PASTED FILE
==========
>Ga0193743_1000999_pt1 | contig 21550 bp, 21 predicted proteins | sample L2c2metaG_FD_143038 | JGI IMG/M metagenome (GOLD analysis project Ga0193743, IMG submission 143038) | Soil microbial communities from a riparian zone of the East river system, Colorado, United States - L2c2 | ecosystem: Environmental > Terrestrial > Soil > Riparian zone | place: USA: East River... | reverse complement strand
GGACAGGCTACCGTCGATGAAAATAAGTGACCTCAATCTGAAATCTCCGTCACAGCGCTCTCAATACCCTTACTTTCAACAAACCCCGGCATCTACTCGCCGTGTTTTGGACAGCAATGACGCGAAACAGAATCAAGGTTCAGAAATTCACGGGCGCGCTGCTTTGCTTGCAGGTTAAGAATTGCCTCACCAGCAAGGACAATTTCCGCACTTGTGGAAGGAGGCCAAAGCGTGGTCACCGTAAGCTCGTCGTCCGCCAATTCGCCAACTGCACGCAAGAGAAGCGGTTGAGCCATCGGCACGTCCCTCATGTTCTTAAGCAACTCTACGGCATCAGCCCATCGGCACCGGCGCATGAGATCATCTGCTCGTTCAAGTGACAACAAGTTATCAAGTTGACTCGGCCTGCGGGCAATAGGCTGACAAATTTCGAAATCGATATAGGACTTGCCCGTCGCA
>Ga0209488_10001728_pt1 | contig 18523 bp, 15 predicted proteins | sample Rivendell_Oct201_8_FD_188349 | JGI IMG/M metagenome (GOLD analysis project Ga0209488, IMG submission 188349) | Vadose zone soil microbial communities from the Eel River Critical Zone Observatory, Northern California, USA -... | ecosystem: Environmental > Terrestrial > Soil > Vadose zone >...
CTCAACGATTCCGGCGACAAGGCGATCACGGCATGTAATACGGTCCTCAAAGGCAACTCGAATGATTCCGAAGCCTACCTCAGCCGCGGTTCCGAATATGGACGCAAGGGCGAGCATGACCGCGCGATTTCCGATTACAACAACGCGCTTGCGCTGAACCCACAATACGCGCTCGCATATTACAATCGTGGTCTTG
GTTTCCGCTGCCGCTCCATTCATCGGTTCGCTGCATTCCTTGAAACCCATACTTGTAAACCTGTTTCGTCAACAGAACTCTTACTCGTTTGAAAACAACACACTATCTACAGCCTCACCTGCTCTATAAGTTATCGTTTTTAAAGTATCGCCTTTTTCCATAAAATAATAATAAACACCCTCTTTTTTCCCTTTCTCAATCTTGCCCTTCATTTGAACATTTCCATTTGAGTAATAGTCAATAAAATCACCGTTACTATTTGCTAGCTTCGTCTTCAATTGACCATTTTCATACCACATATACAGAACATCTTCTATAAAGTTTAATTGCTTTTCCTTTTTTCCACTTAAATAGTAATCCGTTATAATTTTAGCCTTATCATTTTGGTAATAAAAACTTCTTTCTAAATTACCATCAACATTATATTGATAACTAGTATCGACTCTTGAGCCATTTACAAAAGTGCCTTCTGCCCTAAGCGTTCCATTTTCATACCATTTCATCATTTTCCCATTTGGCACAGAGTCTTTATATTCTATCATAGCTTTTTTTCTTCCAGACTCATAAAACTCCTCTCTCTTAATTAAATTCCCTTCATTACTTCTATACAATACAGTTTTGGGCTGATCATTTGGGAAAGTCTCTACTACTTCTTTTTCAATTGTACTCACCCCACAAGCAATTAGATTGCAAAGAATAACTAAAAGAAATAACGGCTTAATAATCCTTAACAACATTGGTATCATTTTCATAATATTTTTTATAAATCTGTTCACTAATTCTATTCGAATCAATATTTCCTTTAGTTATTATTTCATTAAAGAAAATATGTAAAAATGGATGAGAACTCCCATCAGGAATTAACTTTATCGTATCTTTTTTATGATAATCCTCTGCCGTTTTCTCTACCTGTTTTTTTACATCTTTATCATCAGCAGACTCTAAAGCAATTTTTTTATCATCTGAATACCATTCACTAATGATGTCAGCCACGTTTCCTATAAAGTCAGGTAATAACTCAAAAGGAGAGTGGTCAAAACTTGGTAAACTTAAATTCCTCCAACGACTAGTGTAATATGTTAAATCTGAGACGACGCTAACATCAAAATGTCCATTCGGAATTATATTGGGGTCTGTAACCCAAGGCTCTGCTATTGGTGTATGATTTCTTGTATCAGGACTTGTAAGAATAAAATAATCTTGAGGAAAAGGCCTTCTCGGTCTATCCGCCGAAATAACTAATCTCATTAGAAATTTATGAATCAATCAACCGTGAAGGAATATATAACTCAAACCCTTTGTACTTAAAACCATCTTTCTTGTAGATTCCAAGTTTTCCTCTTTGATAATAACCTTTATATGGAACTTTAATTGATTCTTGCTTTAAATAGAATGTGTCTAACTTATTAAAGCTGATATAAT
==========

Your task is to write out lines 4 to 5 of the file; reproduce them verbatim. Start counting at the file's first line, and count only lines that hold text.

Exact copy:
CTCAACGATTCCGGCGACAAGGCGATCACGGCATGTAATACGGTCCTCAAAGGCAACTCGAATGATTCCGAAGCCTACCTCAGCCGCGGTTCCGAATATGGACGCAAGGGCGAGCATGACCGCGCGATTTCCGATTACAACAACGCGCTTGCGCTGAACCCACAATACGCGCTCGCATATTACAATCGTGGTCTTG
GTTTCCGCTGCCGCTCCATTCATCGGTTCGCTGCATTCCTTGAAACCCATACTTGTAAACCTGTTTCGTCAACAGAACTCTTACTCGTTTGAAAACAACACACTATCTACAGCCTCACCTGCTCTATAAGTTATCGTTTTTAAAGTATCGCCTTTTTCCATAAAATAATAATAAACACCCTCTTTTTTCCCTTTCTCAATCTTGCCCTTCATTTGAACATTTCCATTTGAGTAATAGTCAATAAAATCACCGTTACTATTTGCTAGCTTCGTCTTCAATTGACCATTTTCATACCACATATACAGAACATCTTCTATAAAGTTTAATTGCTTTTCCTTTTTTCCACTTAAATAGTAATCCGTTATAATTTTAGCCTTATCATTTTGGTAATAAAAACTTCTTTCTAAATTACCATCAACATTATATTGATAACTAGTATCGACTCTTGAGCCATTTACAAAAGTGCCTTCTGCCCTAAGCGTTCCATTTTCATACCATTTCATCATTTTCCCATTTGGCACAGAGTCTTTATATTCTATCATAGCTTTTTTTCTTCCAGACTCATAAAACTCCTCTCTCTTAATTAAATTCCCTTCATTACTTCTATACAATACAGTTTTGGGCTGATCATTTGGGAAAGTCTCTACTACTTCTTTTTCAATTGTACTCACCCCACAAGCAATTAGATTGCAAAGAATAACTAAAAGAAATAACGGCTTAATAATCCTTAACAACATTGGTATCATTTTCATAATATTTTTTATAAATCTGTTCACTAATTCTATTCGAATCAATATTTCCTTTAGTTATTATTTCATTAAAGAAAATATGTAAAAATGGATGAGAACTCCCATCAGGAATTAACTTTATCGTATCTTTTTTATGATAATCCTCTGCCGTTTTCTCTACCTGTTTTTTTACATCTTTATCATCAGCAGACTCTAAAGCAATTTTTTTATCATCTGAATACCATTCACTAATGATGTCAGCCACGTTTCCTATAAAGTCAGGTAATAACTCAAAAGGAGAGTGGTCAAAACTTGGTAAACTTAAATTCCTCCAACGACTAGTGTAATATGTTAAATCTGAGACGACGCTAACATCAAAATGTCCATTCGGAATTATATTGGGGTCTGTAACCCAAGGCTCTGCTATTGGTGTATGATTTCTTGTATCAGGACTTGTAAGAATAAAATAATCTTGAGGAAAAGGCCTTCTCGGTCTATCCGCCGAAATAACTAATCTCATTAGAAATTTATGAATCAATCAACCGTGAAGGAATATATAACTCAAACCCTTTGTACTTAAAACCATCTTTCTTGTAGATTCCAAGTTTTCCTCTTTGATAATAACCTTTATATGGAACTTTAATTGATTCTTGCTTTAAATAGAATGTGTCTAACTTATTAAAGCTGATATAAT